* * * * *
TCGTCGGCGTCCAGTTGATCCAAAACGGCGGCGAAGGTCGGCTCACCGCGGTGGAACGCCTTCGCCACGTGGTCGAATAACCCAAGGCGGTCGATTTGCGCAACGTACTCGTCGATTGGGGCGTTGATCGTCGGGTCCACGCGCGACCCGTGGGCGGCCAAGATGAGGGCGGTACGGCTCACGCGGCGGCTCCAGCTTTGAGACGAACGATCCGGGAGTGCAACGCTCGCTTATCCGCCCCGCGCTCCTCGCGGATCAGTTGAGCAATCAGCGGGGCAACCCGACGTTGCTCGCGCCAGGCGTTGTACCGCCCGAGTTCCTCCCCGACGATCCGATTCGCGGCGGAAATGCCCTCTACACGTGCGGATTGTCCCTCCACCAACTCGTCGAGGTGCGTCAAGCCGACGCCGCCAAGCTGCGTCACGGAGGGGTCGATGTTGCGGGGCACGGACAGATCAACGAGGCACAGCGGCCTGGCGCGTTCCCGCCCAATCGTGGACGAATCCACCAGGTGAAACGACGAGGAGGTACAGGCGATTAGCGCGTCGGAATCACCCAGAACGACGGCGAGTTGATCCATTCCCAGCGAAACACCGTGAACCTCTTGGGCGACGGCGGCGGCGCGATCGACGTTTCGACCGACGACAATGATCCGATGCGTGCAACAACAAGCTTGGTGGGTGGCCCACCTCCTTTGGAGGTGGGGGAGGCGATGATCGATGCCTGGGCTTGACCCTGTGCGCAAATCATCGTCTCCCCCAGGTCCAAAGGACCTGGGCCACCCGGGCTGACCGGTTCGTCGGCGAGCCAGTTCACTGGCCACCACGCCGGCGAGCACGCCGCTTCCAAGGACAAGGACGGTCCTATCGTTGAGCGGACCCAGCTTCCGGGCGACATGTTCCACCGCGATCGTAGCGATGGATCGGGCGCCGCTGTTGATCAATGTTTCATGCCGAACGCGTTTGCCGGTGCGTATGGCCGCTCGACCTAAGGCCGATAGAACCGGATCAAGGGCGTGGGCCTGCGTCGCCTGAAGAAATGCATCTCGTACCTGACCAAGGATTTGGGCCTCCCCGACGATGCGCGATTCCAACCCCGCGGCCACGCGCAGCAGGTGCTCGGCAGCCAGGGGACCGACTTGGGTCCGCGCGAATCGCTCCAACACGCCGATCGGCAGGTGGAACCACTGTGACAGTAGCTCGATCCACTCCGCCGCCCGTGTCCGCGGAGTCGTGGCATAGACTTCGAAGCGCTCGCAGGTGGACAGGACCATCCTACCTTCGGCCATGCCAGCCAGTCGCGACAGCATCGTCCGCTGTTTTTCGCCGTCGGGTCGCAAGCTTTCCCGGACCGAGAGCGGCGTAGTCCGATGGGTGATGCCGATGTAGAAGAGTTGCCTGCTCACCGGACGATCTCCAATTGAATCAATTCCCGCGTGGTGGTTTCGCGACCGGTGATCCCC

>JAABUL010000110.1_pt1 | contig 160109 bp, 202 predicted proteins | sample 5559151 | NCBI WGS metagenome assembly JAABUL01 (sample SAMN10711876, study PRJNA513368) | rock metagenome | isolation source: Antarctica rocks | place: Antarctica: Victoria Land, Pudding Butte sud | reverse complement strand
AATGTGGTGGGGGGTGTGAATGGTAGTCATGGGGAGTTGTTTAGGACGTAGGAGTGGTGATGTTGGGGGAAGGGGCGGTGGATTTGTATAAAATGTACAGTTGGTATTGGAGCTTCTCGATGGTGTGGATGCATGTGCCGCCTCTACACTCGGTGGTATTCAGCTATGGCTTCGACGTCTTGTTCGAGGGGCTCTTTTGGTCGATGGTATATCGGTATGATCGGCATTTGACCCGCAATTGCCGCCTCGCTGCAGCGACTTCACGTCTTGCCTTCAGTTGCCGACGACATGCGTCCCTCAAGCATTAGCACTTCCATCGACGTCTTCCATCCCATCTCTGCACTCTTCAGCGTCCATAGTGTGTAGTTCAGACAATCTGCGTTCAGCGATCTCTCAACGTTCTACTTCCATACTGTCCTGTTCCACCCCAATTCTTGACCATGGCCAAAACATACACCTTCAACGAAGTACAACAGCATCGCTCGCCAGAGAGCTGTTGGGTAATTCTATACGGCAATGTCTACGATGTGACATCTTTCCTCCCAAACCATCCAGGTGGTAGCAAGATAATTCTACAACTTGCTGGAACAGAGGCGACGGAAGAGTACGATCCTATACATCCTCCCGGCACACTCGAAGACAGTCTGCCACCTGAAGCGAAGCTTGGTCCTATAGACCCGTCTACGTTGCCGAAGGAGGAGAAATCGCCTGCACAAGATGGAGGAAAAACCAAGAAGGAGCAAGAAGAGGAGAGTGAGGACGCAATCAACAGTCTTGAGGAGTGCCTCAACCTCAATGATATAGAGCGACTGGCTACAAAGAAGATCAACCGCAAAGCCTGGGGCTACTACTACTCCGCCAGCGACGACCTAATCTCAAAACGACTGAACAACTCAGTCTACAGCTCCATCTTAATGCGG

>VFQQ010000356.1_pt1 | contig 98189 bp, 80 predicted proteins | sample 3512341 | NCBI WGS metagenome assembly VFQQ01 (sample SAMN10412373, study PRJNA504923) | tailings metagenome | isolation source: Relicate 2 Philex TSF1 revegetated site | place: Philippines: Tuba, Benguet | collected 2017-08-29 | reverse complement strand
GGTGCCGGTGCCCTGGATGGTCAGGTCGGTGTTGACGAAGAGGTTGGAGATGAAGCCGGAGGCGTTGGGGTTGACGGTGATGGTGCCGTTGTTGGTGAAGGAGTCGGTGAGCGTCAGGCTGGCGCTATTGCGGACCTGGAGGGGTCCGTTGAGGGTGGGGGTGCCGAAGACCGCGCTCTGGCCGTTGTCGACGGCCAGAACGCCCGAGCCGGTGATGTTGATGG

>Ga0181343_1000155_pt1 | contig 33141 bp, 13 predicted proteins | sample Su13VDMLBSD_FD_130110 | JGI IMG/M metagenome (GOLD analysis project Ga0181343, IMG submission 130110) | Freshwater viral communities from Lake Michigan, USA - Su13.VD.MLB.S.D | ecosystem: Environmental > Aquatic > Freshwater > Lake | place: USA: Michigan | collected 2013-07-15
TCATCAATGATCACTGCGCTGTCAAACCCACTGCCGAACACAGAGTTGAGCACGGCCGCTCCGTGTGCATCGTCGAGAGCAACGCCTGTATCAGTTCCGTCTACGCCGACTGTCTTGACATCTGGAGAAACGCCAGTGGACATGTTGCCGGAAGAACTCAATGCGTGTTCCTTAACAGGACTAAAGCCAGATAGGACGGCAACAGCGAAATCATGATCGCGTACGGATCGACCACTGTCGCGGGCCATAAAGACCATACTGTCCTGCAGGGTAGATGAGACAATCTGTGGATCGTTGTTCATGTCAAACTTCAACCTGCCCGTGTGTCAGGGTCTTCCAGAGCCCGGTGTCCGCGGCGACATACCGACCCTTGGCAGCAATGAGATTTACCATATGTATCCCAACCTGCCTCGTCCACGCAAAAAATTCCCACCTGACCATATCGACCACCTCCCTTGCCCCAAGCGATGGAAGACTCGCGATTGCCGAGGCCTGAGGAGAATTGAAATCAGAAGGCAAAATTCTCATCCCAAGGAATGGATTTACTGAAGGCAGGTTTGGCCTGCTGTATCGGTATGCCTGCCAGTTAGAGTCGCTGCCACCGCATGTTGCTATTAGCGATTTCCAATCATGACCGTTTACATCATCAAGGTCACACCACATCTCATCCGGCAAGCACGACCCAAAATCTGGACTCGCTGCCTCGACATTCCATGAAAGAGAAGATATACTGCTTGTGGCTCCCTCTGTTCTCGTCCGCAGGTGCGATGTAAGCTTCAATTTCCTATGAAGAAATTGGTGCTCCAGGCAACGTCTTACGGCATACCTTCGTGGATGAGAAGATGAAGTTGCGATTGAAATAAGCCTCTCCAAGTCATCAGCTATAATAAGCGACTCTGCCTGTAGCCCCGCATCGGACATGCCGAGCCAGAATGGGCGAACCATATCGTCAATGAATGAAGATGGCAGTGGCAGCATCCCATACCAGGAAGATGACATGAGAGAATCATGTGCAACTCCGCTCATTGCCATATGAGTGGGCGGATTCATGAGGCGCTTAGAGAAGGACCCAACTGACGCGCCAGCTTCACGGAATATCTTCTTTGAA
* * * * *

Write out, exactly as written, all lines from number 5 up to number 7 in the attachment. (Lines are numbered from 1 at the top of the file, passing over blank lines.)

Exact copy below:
GGTGCCGGTGCCCTGGATGGTCAGGTCGGTGTTGACGAAGAGGTTGGAGATGAAGCCGGAGGCGTTGGGGTTGACGGTGATGGTGCCGTTGTTGGTGAAGGAGTCGGTGAGCGTCAGGCTGGCGCTATTGCGGACCTGGAGGGGTCCGTTGAGGGTGGGGGTGCCGAAGACCGCGCTCTGGCCGTTGTCGACGGCCAGAACGCCCGAGCCGGTGATGTTGATGG

>Ga0181343_1000155_pt1 | contig 33141 bp, 13 predicted proteins | sample Su13VDMLBSD_FD_130110 | JGI IMG/M metagenome (GOLD analysis project Ga0181343, IMG submission 130110) | Freshwater viral communities from Lake Michigan, USA - Su13.VD.MLB.S.D | ecosystem: Environmental > Aquatic > Freshwater > Lake | place: USA: Michigan | collected 2013-07-15
TCATCAATGATCACTGCGCTGTCAAACCCACTGCCGAACACAGAGTTGAGCACGGCCGCTCCGTGTGCATCGTCGAGAGCAACGCCTGTATCAGTTCCGTCTACGCCGACTGTCTTGACATCTGGAGAAACGCCAGTGGACATGTTGCCGGAAGAACTCAATGCGTGTTCCTTAACAGGACTAAAGCCAGATAGGACGGCAACAGCGAAATCATGATCGCGTACGGATCGACCACTGTCGCGGGCCATAAAGACCATACTGTCCTGCAGGGTAGATGAGACAATCTGTGGATCGTTGTTCATGTCAAACTTCAACCTGCCCGTGTGTCAGGGTCTTCCAGAGCCCGGTGTCCGCGGCGACATACCGACCCTTGGCAGCAATGAGATTTACCATATGTATCCCAACCTGCCTCGTCCACGCAAAAAATTCCCACCTGACCATATCGACCACCTCCCTTGCCCCAAGCGATGGAAGACTCGCGATTGCCGAGGCCTGAGGAGAATTGAAATCAGAAGGCAAAATTCTCATCCCAAGGAATGGATTTACTGAAGGCAGGTTTGGCCTGCTGTATCGGTATGCCTGCCAGTTAGAGTCGCTGCCACCGCATGTTGCTATTAGCGATTTCCAATCATGACCGTTTACATCATCAAGGTCACACCACATCTCATCCGGCAAGCACGACCCAAAATCTGGACTCGCTGCCTCGACATTCCATGAAAGAGAAGATATACTGCTTGTGGCTCCCTCTGTTCTCGTCCGCAGGTGCGATGTAAGCTTCAATTTCCTATGAAGAAATTGGTGCTCCAGGCAACGTCTTACGGCATACCTTCGTGGATGAGAAGATGAAGTTGCGATTGAAATAAGCCTCTCCAAGTCATCAGCTATAATAAGCGACTCTGCCTGTAGCCCCGCATCGGACATGCCGAGCCAGAATGGGCGAACCATATCGTCAATGAATGAAGATGGCAGTGGCAGCATCCCATACCAGGAAGATGACATGAGAGAATCATGTGCAACTCCGCTCATTGCCATATGAGTGGGCGGATTCATGAGGCGCTTAGAGAAGGACCCAACTGACGCGCCAGCTTCACGGAATATCTTCTTTGAA